Geetanjali Mukherjee

Friday, September 5, 2014

When The Work Stops Being Fun

I have been working on a book that I started as a labour of love, and yet lately it has become an object of loathing. I am dragging my feet, unable to make progress, and yet I am stubborn, so I can’t make myself stop working on it, or put it aside and do something else. Additionally, I get panicky at the idea of just leaving it and going to watch a movie, or go for a long walk – I have this idea that by leaving the general vicinity of my desk, I am risking letting go of the moment when suddenly I will want to write, when the words simply flow. I am like a restless animal, pacing around my territory, but unable to settle down.

The book has taken over all my thoughts while I am awake, leaving room for nothing else. I have stopped having ideas, stopped being frivolous and fun, and even just having conversations with people is really draining. In short, the work is no longer fun, and neither am I.
In desperation, I picked up an old favourite, Julia Cameron’s The Right to Write. I love that book, and I have even written a review of it here. I came across a concept that explained to me just what the problem was – I had hit The Wall. The Wall is a block that comes up when we become aware of ‘my thought’, and the fact that it is ‘my book’. I have started to over-identify with the book (something Hillary Rettig warns about in her book The 7 Secrets of the Prolific). As I neared the end of the book, I started going slower and slower, because I secretly got scared. I realised people would read the book, and then I evaluated every section and sentence based on its reception – a terrible way to write if there was one. And by cutting myself off from anything else that I enjoyed, I was making it harder for my heart to engage with the work – I just “wanted to be done”. In fact that’s what I kept telling anyone who asked.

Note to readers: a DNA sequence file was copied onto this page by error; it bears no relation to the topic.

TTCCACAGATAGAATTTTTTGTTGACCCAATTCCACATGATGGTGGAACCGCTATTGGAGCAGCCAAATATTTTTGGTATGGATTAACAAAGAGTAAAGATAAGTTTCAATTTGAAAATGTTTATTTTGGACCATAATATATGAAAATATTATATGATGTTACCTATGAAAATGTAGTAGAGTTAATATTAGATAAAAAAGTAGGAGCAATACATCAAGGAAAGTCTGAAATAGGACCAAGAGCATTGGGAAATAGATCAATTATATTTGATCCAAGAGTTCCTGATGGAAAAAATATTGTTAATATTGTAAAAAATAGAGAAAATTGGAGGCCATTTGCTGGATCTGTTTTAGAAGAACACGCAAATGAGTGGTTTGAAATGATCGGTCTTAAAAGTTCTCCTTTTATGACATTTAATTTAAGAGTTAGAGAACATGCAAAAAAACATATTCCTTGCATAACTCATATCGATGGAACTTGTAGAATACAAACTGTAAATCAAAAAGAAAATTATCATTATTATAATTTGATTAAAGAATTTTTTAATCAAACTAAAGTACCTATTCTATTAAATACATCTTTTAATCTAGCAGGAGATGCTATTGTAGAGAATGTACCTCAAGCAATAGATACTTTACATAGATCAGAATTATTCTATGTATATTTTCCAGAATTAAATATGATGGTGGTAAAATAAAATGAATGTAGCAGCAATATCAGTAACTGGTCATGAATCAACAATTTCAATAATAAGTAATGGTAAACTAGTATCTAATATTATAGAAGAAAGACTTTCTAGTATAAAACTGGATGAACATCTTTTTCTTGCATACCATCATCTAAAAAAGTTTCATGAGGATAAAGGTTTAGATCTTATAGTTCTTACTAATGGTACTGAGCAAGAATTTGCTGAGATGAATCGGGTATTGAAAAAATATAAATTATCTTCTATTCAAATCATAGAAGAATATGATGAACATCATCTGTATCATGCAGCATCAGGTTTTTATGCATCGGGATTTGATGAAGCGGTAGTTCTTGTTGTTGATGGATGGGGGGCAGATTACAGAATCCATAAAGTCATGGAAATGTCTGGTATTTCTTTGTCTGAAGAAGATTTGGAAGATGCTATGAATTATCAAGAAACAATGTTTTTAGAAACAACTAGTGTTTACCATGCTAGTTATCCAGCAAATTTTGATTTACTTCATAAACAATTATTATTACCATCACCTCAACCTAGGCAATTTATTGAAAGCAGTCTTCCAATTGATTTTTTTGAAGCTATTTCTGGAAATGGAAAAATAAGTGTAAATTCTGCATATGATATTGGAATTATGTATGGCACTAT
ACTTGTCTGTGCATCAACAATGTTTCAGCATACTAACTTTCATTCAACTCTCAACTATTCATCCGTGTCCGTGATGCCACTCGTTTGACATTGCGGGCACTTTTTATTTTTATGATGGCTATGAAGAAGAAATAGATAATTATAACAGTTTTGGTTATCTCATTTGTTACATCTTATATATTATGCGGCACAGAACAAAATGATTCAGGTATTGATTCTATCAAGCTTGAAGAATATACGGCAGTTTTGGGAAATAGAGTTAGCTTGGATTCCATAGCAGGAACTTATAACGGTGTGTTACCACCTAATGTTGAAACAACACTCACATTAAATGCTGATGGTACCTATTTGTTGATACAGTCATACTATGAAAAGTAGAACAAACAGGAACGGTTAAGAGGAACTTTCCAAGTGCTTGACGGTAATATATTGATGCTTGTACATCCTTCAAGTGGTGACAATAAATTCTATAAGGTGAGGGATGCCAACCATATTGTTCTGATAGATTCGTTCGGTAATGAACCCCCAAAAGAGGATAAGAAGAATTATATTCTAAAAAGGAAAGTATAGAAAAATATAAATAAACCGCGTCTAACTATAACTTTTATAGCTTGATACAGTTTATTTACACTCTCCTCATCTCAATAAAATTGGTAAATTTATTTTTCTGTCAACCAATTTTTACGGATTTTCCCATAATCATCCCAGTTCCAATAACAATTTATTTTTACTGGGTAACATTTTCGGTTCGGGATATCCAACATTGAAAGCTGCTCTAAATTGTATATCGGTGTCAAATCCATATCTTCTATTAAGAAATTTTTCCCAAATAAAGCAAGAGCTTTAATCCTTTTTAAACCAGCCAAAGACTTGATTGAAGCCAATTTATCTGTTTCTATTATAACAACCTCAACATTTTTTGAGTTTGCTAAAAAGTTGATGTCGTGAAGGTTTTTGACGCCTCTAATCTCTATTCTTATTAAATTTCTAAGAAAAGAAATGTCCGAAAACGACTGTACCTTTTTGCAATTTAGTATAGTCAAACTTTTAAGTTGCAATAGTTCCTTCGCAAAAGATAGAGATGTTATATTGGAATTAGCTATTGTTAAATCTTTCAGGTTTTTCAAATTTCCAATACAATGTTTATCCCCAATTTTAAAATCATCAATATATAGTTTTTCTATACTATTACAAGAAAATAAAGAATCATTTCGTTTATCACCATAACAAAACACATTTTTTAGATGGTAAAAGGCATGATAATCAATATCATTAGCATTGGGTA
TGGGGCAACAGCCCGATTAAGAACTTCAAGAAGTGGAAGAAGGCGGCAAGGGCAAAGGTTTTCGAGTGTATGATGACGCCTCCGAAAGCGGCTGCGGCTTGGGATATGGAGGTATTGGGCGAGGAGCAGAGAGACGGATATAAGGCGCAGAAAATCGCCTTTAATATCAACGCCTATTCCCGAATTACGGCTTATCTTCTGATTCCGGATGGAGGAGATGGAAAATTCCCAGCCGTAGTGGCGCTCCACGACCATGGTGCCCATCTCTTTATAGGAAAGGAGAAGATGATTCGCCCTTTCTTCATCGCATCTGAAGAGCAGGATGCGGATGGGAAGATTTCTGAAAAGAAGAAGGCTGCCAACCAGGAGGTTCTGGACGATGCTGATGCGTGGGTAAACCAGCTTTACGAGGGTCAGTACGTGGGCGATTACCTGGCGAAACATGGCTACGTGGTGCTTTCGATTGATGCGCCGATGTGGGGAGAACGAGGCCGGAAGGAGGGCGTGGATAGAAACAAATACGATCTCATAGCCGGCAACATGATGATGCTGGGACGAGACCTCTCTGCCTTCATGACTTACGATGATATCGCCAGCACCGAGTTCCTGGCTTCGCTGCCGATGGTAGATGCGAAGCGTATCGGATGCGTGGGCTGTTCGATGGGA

Julia’s solution (yes, I think of her as a wonderful, warm friend I can simply call up on the telephone to receive her spot-on advice) – become humble. Get over the Wall by going under it – leave your ego behind. Be willing to write badly.
The way I interpret it is this – be willing to be different. Be willing to take a risk, and stand out. It is not the end of the world if I don’t write the world’s best introduction, or if the recommendations are a little unorthodox.
This attitude is hard to remember or sustain – I keep falling back under the spell of “what if it’s not perfect?” I don’t want to purposely do something badly, but sometimes the work is subjective. Sure I can ensure that the footnotes are correct and I have spelled every word correctly. But other than that – there are a million decisions that I have made in the course of writing, which if I tried to second-guess, I would be stuck forever. Is there a perfect choice for every decision – how to start the introduction, what word to use in the sub-heading? Perhaps I am overthinking – perhaps it doesn’t matter. These thoughts keep going around in my head – but I try to remember that the goal is to do the best job I can right now, but the goal is also to finish. An unfinished book doesn’t help anyone.
So how do I capture the fun again? Focus on the interesting little bits – usually also the bits where I have to take a risk. Look at this interesting observation I made – where do I include it? What about these recommendations – how should I phrase them? Instead of thinking of them as mistakes waiting to happen, I could think of them as the reward – the quirky bits of my book that makes it unique, which is why I started writing it in the first place.
And it doesn’t hurt to find some external sources of fun either. In my case – I bought a box of cheap oil pastels and some paper – to experiment on. I’m really not very good at art – but I love messing around with colours. The fun I am having just doing something new is slowly seeping into my work as well.

So what do you do when the work stops being fun?


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